Security practitioners know hackers are working overtime to attack their networks; that they're relying on outdated...
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and unreliable security protocols. Despite it all, many still get a good night's rest.
Of 337 IT managers and administrators surveyed April 26-30, 32% worry about "the next virus/worm" and an equal percentage fear "a security breach to the enterprise's network." But 34% said they have "no worries" at all and "sleep like a baby," according to results published this week by a Michigan research firm.
Asked which factors they consider most in their security planning, a little more than 10% said homeland security, 39% said customer/vendor/business partner requirements and 23% cited legislative mandates like HIPAA, Sarbanes-Oxley and GLBA. The poll was conducted right before the Sasser worm outbreak.
"I guess the message here is that ignorance is bliss," said Steve Birnkrant, chief executive officer of Amplitude Research Inc., which conducted the survey on behalf of Albuquerque, N.M.-based VanDyke Software Inc. "What most surprised me was the general sense of complacency. Much has been written in the media about security issues, and this makes me wonder if people are listening."
Birnkrant added, "One of the more interesting findings, when you peel the onion a bit and look at the network administrator's concerns, is that those who report homeland security as being the greatest concern are more likely than other respondents to express the belief that their company has budgeted sufficiently to support their current information security needs. For the largest companies with more than 20,000 employees, a significant percentage selected legislative drivers as currently having the greatest impact on information security plans, with only one respondent in the one-to-nine-employee size range selecting this choice."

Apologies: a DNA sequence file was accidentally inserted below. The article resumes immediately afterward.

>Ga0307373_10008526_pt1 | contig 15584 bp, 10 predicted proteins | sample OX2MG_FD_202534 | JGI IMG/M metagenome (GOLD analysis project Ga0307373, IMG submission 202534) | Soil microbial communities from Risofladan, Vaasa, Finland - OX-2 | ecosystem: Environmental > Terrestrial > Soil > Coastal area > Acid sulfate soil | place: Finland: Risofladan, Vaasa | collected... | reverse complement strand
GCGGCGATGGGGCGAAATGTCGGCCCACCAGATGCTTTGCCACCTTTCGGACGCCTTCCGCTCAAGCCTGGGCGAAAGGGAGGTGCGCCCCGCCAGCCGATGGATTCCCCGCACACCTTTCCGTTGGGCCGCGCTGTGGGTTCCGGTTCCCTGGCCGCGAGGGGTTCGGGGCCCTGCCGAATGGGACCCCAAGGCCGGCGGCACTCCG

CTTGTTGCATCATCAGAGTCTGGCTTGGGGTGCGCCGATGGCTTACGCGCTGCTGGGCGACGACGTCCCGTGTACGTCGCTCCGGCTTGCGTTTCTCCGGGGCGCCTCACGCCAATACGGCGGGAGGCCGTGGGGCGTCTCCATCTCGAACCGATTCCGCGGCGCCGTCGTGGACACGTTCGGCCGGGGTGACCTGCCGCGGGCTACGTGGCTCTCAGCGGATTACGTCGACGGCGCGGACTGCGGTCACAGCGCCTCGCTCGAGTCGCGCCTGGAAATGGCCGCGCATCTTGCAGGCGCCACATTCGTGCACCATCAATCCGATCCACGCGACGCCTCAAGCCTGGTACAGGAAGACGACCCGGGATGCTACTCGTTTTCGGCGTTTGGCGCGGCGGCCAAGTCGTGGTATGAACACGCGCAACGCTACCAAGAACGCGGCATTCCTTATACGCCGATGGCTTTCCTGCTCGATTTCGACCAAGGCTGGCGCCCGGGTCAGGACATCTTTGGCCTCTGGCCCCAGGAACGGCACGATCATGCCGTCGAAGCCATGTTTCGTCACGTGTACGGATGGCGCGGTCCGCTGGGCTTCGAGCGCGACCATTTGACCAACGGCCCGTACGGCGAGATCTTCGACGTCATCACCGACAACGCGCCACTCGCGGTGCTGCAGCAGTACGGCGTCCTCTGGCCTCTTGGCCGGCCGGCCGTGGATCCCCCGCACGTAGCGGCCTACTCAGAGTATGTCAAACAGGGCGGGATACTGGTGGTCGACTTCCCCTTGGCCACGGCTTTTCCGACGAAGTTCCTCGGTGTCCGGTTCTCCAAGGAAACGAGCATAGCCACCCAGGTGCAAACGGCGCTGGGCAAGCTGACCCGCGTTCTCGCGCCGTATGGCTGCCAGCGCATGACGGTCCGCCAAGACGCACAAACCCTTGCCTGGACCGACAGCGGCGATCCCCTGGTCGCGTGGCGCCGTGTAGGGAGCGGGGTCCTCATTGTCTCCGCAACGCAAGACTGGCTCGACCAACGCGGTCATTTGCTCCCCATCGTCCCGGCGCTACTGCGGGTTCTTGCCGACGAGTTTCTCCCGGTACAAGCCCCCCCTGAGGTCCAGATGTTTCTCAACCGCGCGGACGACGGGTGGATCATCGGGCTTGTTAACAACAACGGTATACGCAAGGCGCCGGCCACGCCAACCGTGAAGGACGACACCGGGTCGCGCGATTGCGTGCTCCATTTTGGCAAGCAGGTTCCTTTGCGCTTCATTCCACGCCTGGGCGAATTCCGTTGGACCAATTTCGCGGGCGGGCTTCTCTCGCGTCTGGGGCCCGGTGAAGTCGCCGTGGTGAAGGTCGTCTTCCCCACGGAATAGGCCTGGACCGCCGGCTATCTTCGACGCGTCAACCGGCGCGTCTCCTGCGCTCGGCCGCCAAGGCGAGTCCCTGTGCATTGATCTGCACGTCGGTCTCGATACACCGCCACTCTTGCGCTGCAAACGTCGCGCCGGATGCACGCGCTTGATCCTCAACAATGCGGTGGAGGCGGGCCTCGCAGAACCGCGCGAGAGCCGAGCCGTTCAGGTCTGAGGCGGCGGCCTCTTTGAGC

Of the network administrators who said they have no worries and sleep like a baby, almost half -- 44.9% -- have 25 to 99 employees. A quarter of sound sleepers have one to nine employees while 14% have 10,000 to 19,999 employees.
A majority of all respondents -- 51.94% -- said their organization's budget for information security needs is insufficient. Of them, 63.16% have 25 to 99 employees while 42.31% have 10,000 to 19,999. Asked what their top security management priorities are, results, based on respondents being allowed to check off more than one category, broke down as such:
- keeping virus definitions up to date (69%)
- securing remote access (45%)
- patching systems (42%)
- monitoring intrusions (36%)
- user awareness (26%)
- spam (24%)
- network use monitoring (20%)
- password management (18%)
- user training (12%)
- managing logs (6%)
About 43% of respondents said they're using the Secure Shell (SSH) protocol to protect data, secure remote access, and perform network management. But while the current SSH2 is considered to be significantly more secure, nearly 45% said they are continuing to mostly use the older SSH1 protocol. A cause for greater concern, according to the surveyors, is that 54.9% said they continue to configure their network devices via Telnet, which is known by network security experts to be severely vulnerable to intruders because it sends data as clear text and offers only weak password authentication.
For Marc Orchant, head of communications at VanDyke, that was one of the biggest shockers, especially since it costs little or nothing to upgrade these protocols.
"I'm not advocating losing sleep or getting an ulcer, but it surprises me that more people are not taking advantage of upgrades they can get cheaply or for free," Orchant said. "They need to take a second look at some of the opportunities available to them."